How to find a Media Influencer for your Small Business on a Shoestring Budget

Tips on how to find a media influencer abound on social media marketing sites, but does the advice work for smaller businesses with limited budgets? Not so much.

Influencer marketing agencies tout impressive results and promise low fees, but the figures don’t always scale for smaller businesses. SMEs may need to skip the online tools and agencies to conserve their cash reserves.

The CoVID-19 pandemic has forced many business owners to ponder the possibility of hitting rock-bottom. Are you considering a last-ditch, all-out advertising splurge? Don’t blow your budget on a mega influencer with a million followers.

Here are 3 factors to consider before you commit to a potentially hefty long-term budget, plus 6 steps to finding a good influencer the “alternative way”.


1. Influencer Marketing Is Not Cheap

The cost to hire an influencer increases with the number of followers. Take heart: That won’t cut you out of the game. It’s possible to find a good match for your local or niche product among the Nanoscale (1,000 – 10,000 followers) or Microscale (10,000 – 50,000 followers) influencers. They often specialize in topics they know well and generally charge less.

It’s nonsensical to approach a fashion supermodel with a million followers (and an eye-popping fee to prove it) if your product is a low-impact, low-cost building technique.

Actually, she won’t even entertain the proposal as she can’t afford to dilute her own brand. Rather approach an influential architect or respected researcher whose modest number of followers rely on his integrity and knowledge.

2. You Can’t Buy A Quickie

Influencer marketing is not a hit and run trick. You can’t just toss money at someone famous to get a quick once-off mention. Influencer marketing is mostly aimed at building your brand, not pushing product sales.

It’s a process, it will take time, and you’ll need to commit to a long-term relationship and investment.

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3. And Then There Are The Hidden Costs

Like you, influencers prefer stability and want to build long-lasting, mutually beneficial relationships with their sponsors. Some may support your product in exchange for goods or services, rather than a fee. But can you afford the fees or gifts for long enough to move the needle for your business?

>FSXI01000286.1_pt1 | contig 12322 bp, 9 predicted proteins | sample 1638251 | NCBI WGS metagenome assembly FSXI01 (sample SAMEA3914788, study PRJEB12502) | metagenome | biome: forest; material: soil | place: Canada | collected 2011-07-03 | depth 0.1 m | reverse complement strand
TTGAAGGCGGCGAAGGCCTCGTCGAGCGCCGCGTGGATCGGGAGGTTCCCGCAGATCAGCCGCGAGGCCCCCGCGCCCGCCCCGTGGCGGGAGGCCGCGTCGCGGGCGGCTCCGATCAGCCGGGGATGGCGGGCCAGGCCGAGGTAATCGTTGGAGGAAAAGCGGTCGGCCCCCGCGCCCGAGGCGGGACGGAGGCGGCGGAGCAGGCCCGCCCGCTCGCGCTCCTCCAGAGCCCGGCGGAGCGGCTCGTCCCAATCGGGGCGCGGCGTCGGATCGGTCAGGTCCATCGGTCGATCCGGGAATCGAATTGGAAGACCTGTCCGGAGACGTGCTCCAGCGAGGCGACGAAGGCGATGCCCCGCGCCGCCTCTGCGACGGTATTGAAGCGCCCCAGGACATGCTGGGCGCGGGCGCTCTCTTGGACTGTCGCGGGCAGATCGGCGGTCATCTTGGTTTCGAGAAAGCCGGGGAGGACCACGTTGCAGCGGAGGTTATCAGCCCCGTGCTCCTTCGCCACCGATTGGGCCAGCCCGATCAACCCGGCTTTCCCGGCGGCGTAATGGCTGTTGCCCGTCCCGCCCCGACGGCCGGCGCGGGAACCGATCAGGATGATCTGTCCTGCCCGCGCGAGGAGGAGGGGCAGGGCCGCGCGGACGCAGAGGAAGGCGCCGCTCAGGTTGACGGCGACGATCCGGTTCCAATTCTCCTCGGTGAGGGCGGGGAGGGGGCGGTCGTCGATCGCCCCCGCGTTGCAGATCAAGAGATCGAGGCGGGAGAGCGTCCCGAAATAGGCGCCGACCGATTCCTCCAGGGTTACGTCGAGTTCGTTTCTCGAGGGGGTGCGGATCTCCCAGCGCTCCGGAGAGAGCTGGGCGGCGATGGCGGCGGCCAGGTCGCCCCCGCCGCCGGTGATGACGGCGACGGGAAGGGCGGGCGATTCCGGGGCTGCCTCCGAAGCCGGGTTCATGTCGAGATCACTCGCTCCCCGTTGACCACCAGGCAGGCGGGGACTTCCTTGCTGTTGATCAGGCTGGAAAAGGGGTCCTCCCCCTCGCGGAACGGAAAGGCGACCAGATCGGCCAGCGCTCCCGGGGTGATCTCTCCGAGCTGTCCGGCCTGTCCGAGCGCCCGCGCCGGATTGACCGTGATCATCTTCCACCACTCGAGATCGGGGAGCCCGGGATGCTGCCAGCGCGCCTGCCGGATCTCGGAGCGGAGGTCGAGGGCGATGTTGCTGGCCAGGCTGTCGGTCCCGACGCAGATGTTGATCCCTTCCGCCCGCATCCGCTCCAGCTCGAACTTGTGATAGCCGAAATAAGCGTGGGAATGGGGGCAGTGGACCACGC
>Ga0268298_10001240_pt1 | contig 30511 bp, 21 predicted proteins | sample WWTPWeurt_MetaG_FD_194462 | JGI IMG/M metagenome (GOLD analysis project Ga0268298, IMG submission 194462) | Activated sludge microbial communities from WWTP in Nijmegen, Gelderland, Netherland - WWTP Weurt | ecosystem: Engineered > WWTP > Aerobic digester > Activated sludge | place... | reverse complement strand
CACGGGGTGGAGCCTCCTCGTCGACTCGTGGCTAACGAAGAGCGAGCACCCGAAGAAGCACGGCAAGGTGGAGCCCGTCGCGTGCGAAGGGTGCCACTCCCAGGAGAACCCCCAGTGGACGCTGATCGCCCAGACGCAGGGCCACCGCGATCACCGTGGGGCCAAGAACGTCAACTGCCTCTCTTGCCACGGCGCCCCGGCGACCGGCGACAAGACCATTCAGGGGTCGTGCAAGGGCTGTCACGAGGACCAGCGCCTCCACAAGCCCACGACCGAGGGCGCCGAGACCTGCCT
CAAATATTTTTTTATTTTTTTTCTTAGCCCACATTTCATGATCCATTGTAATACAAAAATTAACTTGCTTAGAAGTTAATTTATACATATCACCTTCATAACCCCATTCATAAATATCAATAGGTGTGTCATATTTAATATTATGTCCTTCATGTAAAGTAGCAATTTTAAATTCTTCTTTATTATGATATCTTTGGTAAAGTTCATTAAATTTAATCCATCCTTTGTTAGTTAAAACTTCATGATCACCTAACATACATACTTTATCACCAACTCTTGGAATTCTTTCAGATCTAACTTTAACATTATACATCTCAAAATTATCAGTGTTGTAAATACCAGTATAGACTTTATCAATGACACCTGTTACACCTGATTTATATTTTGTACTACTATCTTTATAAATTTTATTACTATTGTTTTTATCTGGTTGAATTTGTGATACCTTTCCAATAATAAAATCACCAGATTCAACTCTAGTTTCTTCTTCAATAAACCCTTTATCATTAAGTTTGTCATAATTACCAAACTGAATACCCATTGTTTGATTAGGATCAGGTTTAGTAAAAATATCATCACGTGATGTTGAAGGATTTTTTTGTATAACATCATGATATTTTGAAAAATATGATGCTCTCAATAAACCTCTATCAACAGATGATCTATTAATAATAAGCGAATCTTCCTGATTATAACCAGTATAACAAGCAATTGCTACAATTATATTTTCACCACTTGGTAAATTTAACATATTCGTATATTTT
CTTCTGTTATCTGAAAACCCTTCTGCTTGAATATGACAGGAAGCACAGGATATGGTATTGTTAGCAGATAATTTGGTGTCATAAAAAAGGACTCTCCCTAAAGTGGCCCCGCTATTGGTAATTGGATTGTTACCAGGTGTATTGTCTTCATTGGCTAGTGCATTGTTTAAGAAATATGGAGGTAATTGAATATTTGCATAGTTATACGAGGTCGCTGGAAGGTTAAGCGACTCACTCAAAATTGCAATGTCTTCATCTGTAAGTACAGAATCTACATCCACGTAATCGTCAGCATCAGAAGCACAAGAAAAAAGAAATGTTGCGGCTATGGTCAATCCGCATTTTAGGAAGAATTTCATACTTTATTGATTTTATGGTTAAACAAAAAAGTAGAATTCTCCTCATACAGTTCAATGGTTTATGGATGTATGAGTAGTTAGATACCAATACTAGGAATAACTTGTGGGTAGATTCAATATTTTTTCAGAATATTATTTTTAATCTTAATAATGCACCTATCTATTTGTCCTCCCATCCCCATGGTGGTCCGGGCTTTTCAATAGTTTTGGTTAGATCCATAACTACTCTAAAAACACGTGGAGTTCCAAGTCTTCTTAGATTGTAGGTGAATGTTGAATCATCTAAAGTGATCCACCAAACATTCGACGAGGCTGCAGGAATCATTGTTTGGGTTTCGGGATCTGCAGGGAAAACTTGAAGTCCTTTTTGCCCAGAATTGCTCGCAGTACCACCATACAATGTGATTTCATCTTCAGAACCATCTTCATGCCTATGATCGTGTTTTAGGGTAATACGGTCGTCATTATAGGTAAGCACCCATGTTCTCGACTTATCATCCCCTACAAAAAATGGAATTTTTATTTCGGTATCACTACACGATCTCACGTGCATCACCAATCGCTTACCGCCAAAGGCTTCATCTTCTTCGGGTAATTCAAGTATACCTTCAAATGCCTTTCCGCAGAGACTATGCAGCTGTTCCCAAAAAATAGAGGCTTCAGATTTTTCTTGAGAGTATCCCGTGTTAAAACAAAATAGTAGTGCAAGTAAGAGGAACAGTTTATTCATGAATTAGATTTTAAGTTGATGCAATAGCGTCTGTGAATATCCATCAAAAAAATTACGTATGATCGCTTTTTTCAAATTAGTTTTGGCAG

• They might require you to create the content. Do you have the skills to write articles, craft messages, and create graphics? What happens if they don’t like your best efforts and refuse to use it?
  • Can you measure the success of your campaign without spending days analyzing media activity, tracking leads, and managing sales?
  • Can you afford to invest in additional staff or tools to measure the return on your investment?


Ever since influencer marketing became the hottest thing, the number of influencer agencies have mushroomed to take advantage of the phenomenon. There has also been a massive increase in the number of people who claim “Media Influencer” as a job title and career.

Most are the genuine article, but for others, it’s just a fast buck. A healthy dose of skepticism is a cash-strapped SME’s best friend.

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Step 1: If You Can’t Find One, Create One

If you have the cash it’s easy to find a full-service agency or good paid hiring platform such as Buzzsumo or Aspireiq where you can shop around for a celebrity. These are marvelous tools, but if you own a local cafe, childcare service, craft market, or deli, your small business may be better served by an influential local person as champion.

If your product or service is not location-bound, look for a respected peer or hobbyist with a genuine passion for the subject, and who may become your brand advocate for the perks.